KIKAGAKU MOYO - GO KUROSAWA



“…we really love to play on the street, where there is no time limit for the show. Just a few days ago, we played music in front of a train station for the whole day.”


Japanese psych-rock brings with it a level of intrigue beyond that which is cultivated in the Western world. It’s not so much a comparison of the quality of sound being produced, but rather the inspiration behind the sound itself. You only need to take a look at a picture of the band Kikagaku Moyo and you’ll want to know more. The colours, the artwork, the apparent humbleness - it’s a natural world you could potentially become very lost in. We caught up with drummer Go Kurosawa, in the lead up to the release of their forthcoming LP ‘Forest Of Lost Children’.

2014 looks like it’s going to be a busy year for Kikagaku Moyo. Where did it all begin?

We recorded our first EP at the beginning of 2013. It was the first recording experience for most of us, so we just played each song once or twice, and finished in one day. After we posted our music on Bandcamp, a label offered to release a vinyl. Since the beginning, we wanted to go abroad to play shows, so we are really happy about what we are doing.  This couldn’t have been accomplished without help from our friends, labels and fans.

Do you think that Japanese culture has influenced your sound?

We all grew up in this country, so it probably influences us somehow. Not only Japanese culture, though. We are always trying to get inspiration from all sorts of stuff besides music; for example, from the movies we watch, the books we read, the visual arts that we encounter, or the stories we hear.

What is the music scene like in Japan? Do things like Tokyo Psych Fest help to broaden the kind of music you’re playing in any way?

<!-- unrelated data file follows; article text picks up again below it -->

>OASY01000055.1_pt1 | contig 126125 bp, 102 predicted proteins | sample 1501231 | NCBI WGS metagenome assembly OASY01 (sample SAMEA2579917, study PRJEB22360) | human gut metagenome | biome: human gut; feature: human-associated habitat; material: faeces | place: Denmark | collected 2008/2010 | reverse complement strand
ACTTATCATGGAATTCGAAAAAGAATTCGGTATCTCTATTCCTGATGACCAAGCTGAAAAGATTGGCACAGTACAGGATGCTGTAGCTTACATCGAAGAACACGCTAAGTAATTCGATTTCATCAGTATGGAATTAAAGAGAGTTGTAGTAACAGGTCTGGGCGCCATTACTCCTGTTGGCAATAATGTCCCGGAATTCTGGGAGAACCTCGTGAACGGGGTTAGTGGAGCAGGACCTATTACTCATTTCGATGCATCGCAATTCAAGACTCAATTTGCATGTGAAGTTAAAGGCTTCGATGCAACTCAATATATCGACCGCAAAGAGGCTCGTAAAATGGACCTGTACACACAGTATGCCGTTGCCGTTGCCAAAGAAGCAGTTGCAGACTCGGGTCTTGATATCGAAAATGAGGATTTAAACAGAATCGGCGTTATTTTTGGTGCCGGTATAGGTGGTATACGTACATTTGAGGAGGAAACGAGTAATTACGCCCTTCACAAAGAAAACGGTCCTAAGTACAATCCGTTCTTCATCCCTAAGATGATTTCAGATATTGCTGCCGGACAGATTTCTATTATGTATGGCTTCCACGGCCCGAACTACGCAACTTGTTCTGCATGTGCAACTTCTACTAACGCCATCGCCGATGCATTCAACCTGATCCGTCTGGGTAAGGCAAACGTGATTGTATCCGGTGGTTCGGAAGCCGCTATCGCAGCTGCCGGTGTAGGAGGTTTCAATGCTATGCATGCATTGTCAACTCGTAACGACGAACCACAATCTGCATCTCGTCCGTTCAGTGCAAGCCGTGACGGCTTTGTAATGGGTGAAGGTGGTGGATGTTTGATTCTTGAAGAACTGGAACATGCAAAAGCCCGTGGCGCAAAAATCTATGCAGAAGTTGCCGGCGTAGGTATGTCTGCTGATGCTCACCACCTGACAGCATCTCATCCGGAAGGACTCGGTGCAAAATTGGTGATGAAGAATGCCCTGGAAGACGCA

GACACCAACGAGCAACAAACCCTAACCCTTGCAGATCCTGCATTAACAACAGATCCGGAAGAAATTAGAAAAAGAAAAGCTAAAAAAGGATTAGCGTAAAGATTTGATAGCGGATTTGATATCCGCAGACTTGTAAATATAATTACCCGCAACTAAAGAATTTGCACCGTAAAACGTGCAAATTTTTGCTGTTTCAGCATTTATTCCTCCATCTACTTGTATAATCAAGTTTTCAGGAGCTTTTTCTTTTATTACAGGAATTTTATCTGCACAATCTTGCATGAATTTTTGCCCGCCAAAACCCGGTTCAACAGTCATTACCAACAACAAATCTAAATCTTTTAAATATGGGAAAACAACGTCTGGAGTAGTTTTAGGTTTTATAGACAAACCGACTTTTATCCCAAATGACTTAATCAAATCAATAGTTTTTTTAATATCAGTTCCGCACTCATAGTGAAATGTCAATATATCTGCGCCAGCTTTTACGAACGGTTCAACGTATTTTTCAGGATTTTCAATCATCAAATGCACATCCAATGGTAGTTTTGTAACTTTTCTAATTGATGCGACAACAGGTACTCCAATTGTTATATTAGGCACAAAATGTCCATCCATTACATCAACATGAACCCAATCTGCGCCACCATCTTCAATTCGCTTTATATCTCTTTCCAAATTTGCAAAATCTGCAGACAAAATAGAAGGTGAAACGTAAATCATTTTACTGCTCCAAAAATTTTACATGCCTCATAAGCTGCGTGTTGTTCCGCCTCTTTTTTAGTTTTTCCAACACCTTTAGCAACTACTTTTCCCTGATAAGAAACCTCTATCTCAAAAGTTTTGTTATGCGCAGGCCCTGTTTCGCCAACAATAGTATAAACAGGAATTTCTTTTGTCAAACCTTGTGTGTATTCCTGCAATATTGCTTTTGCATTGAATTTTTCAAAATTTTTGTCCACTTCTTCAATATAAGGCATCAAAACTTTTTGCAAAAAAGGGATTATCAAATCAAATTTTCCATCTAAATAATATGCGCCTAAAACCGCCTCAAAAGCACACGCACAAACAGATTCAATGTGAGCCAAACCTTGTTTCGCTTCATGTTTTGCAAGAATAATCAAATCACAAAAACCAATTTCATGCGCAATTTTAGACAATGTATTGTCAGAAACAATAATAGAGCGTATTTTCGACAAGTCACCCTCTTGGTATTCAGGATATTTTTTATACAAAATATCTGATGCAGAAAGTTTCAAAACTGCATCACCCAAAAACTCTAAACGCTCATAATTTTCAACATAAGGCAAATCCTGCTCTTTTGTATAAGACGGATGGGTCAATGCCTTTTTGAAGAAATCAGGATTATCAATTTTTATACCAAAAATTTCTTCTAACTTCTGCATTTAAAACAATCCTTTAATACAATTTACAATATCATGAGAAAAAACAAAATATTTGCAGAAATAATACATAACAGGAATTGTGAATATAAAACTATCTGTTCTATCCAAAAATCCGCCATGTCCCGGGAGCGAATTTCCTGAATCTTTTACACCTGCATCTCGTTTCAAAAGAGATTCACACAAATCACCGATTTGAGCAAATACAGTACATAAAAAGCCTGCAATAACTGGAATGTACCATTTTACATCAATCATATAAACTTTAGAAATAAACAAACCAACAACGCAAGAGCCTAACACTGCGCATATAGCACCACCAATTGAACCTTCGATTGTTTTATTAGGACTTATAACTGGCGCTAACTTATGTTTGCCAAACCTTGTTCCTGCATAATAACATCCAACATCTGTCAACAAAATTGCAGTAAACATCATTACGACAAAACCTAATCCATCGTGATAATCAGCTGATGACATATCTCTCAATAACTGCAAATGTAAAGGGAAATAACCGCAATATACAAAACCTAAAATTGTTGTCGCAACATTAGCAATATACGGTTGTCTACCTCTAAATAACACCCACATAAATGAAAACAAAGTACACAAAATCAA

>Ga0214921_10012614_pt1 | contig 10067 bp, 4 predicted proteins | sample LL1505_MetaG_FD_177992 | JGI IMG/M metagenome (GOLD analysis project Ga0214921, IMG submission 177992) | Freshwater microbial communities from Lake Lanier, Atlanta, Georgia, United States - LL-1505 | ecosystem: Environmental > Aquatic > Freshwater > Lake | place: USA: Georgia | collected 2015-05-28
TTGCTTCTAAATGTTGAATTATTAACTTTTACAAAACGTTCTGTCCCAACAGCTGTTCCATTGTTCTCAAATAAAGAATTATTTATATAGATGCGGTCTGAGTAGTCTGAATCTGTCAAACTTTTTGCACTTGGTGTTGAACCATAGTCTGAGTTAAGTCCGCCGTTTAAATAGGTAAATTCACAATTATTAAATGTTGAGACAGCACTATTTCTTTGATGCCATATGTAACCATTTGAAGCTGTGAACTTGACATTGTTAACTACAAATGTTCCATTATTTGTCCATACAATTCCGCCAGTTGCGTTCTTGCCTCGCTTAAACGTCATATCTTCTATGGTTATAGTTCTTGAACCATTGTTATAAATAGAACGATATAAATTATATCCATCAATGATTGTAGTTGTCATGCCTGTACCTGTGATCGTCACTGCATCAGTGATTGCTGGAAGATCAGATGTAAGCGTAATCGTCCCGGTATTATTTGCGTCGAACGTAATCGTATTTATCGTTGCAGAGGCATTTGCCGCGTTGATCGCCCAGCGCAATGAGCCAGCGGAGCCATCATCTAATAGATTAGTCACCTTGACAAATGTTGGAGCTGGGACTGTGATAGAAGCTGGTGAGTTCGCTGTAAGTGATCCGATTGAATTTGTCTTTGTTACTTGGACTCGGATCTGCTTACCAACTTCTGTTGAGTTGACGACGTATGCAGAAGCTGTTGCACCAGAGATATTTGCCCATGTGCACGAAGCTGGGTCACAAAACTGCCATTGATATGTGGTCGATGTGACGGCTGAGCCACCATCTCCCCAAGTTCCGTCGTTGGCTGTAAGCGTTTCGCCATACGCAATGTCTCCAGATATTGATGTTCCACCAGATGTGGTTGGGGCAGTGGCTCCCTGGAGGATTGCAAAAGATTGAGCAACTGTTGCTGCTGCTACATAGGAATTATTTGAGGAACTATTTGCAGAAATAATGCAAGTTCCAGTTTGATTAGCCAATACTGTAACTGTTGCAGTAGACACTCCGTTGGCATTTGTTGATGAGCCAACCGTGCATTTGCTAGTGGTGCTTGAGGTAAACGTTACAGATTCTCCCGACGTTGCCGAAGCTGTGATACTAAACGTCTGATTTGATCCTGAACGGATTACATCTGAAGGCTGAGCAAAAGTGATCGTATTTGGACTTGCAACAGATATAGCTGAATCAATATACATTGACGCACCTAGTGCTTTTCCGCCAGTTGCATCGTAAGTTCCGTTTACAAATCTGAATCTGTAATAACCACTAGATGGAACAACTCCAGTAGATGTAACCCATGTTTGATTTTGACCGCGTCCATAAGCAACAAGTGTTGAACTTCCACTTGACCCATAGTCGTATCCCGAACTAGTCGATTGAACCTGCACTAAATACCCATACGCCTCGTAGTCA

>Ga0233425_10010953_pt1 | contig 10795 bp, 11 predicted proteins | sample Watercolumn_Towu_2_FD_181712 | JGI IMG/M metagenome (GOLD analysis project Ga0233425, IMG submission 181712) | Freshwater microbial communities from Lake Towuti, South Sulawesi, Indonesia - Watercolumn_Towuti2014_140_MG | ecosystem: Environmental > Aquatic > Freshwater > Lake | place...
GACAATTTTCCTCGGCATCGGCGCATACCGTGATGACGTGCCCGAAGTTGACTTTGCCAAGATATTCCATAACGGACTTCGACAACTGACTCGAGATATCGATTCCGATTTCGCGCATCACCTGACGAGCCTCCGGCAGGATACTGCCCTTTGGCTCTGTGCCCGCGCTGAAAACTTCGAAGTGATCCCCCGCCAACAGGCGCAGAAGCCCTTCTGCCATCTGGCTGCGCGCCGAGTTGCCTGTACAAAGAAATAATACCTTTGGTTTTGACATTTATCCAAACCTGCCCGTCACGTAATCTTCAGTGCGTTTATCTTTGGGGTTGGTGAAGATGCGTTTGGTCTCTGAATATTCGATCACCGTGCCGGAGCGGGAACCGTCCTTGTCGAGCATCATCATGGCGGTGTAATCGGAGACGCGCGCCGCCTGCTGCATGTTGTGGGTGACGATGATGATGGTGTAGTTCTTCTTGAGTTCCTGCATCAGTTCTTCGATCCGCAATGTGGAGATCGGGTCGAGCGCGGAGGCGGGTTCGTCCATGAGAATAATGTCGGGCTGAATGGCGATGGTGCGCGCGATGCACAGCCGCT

I think there are ‘scenes’ for most music genres that you can think of, whether they’re small or big. Yes, that’s what we are aiming for. Even though there are tons of great psych bands from Japan, it seems like most musicians in our generation have not been influenced by them. Also, we are not just looking at the Japanese scene, but we would also love to somehow contribute to the expansion of the Asian music scene.

The fluidity of the music you create is beautiful. It sounds like you could jam for hours on end. Does the recording process limit you in any way as you have to maintain more structure?

Yes, that’s true, we can jam for hours. It limits us, but at the same time, recording gives us an opportunity to work on the structure of songs.

What we can expect from your upcoming LP ‘Forest of Lost Children’?

We hope we can show our interpretation of psychedelia. The songs are newly recorded, but we have been playing them since our last Australian tour.  Besides the LP, we have several ongoing projects that we are really excited about.

With such a unique sound, what type of music do you listen to yourselves?

We all listen to different music. I have personally been listening to Luis Perez and Daniel Higgs recently.

What are your live sets like?

It always changes, depending on our moods. Sometimes we play decided sets, and sometimes a totally improvised jam. Also, we really love to play on the street, where there is no time limit for the show. Just a few days ago, we played music in front of a train station for the whole day.

Any chance you’ll be bringing your magic to the UK soon?

We are thinking to hit Europe sometime next year!